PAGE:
Often in B2B digital marketing, we get sucked into the “me too” battle. Our competitors are doing it, so we try to do the same, if not a little better.
With a glance the CMO sees that the competitor is “doing social” has twice as many followers or likes and reacts by throwing you a target of beating them by the end of FY201X, because “everyone is doing social and it’s the future”.
You were just DMed by someone offering you 10,000 followers for four bucks, so you accept. To top it off, you are beating the industry averages for email open rates and web conversions are steadily increasing with your Google Adwords spend. The hard metrics are there. ROI is measurable and for your input and investment, you’re getting returns. In old school terms, that is…
But at what expense to future revenues?
Have I neglected generation X, Y, Z or Generation Connected with any of my strategies?
Well, who better to ask than your existing contacts?
All too often we go with our gut, but there are many light touches and more direct interactions with clients that can give us insights into their preferred mediums and frequencies.
Here are some methods to poll your existing clients – the ones you want to retain – and ensure you’re keeping them happy.
Micro poll them in newsletters
Any good B2B organisation is consistently looking to expand their email lists with qualified leads and contacts. As you’re sending your newsletters, finish then with a quick yes/no micro-poll. Don’t hide it in the right sidebar or footer. Place it as a highlighted final call-to-action in the body of the email. As a simple yes/no question, the friction of replying is minimal.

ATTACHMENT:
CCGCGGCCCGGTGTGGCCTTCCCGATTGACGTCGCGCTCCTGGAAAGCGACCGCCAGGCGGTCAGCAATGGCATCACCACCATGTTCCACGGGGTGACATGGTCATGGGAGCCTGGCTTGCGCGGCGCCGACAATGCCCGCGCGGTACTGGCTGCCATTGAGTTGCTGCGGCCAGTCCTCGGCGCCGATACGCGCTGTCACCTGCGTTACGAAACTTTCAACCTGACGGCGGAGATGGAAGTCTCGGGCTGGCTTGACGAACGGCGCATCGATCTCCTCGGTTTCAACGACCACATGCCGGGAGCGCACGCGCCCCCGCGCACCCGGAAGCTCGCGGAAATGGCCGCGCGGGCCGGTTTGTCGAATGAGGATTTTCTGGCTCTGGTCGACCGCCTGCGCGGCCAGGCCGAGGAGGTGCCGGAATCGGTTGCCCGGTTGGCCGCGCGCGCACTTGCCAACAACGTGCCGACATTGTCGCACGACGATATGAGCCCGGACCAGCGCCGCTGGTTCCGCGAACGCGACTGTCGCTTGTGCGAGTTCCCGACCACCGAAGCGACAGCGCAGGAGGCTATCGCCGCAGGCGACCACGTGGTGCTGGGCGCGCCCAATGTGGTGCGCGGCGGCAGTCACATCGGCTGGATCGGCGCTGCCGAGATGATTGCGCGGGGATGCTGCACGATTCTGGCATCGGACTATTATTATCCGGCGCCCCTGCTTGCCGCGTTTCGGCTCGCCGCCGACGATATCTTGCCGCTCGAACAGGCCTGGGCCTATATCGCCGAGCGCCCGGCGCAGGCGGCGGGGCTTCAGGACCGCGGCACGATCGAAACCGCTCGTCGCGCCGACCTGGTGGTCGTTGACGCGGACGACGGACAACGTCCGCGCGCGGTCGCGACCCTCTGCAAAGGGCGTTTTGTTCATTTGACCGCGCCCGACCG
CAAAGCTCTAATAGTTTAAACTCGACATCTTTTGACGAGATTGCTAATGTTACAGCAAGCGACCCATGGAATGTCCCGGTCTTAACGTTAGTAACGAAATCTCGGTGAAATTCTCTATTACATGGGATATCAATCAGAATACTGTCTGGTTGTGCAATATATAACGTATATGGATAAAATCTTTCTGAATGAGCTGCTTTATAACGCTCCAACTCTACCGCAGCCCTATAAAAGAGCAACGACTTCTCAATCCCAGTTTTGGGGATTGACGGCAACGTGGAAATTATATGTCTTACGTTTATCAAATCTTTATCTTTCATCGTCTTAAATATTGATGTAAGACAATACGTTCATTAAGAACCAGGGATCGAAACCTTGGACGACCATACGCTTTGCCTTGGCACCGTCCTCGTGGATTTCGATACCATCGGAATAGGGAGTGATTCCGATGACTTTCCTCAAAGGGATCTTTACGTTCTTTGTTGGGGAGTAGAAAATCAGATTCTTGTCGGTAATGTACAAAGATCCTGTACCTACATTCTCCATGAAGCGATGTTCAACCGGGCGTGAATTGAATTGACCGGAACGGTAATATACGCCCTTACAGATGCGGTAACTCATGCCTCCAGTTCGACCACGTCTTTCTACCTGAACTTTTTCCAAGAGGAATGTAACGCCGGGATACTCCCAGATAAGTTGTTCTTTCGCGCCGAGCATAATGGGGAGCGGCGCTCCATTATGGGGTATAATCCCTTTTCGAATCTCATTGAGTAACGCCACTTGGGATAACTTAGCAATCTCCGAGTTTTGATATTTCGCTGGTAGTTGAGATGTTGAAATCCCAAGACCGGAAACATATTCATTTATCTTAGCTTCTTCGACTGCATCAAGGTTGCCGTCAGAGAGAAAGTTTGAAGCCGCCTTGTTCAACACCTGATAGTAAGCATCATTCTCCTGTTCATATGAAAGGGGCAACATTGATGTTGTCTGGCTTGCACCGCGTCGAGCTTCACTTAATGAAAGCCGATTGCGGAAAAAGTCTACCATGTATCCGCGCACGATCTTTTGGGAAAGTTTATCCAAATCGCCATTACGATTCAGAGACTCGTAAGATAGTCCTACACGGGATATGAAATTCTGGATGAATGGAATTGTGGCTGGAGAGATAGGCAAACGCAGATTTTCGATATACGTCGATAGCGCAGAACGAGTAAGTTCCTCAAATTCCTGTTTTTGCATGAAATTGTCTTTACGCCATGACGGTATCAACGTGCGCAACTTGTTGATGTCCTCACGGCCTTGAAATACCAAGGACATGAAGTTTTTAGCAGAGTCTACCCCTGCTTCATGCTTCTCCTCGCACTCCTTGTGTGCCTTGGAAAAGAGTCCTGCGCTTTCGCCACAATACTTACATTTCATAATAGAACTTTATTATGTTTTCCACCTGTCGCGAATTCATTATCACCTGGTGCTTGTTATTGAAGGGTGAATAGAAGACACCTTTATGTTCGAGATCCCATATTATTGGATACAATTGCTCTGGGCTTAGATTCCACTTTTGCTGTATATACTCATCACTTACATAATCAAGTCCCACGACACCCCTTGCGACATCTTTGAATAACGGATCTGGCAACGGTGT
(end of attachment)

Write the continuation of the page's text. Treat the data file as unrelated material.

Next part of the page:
Add polls to your website
Survey Monkey and a plethora of competitors allow you to embed polls into your blog, content pieces and website. Limiting the polls to single-question, multi-answer, the clients won’t feel time-burdened.
Yes, wait for it: nothing beats real-life or face-to-face meetings – even if it is to ask how we could communicate better over distance.
The value of client insight
During recent site testing, we interviewed a small quantity of key clients. The insights from them navigating our site, guided by a Usability Tester, were humbling and enlightening. Sneaking in a few frequency and method questions for our communications to them was a given.
We now have a far greater understanding of how they enjoy light touches, and also what they expect of us, as their trusted consultants.
Sure they’re keen to be up-to-date with our latest products, hear our thought leadership pieces, and understand market nuances. But in the current climate, what resonates is segmentation and prioritisation of messaging.
Deciding where the line sits is company-specific, but an underlying segregation still remains for non-digital natives. To me, the backbone looks a little like this:
- Use Twitter, Facebook or LinkedIn to share up-to-date trends with me and to build a rapport.
- Share a link to a lean-back weekend read if it is worth educating me about. The economist is right on-trend for Gen Xers with their lean-back thought pieces.
- Newsletter me with monthly updates.
- Email alert me with an important update if you will cover someone VERY topical at an upcoming in-real-life meeting or webinar.
- CALL me if it is a case of potentially losing revenue.
- Walk over and visit me, if it will affect my immediate bottom line.
I really can’t understand the fuss many digital, social media and online marketers made when LinkedIn and Twitter broke ways recently, disallowing the ability to auto-post to both networks. Then Facebook and Twitter disconnected for a few days for good measure. You wouldn’t pitch your business in the exact same way to everyone you meet, right?
To end, what our investigations highlighted most was (and it is a tweetable):
Content curation and creation is an art. Tailor your message to your audience, platform and tool nickwallen.co—
Nick Allen (@NickWAllen) October 25, 2012
How do you segment or separate you messages?
— Post originally featured on iStrategy blog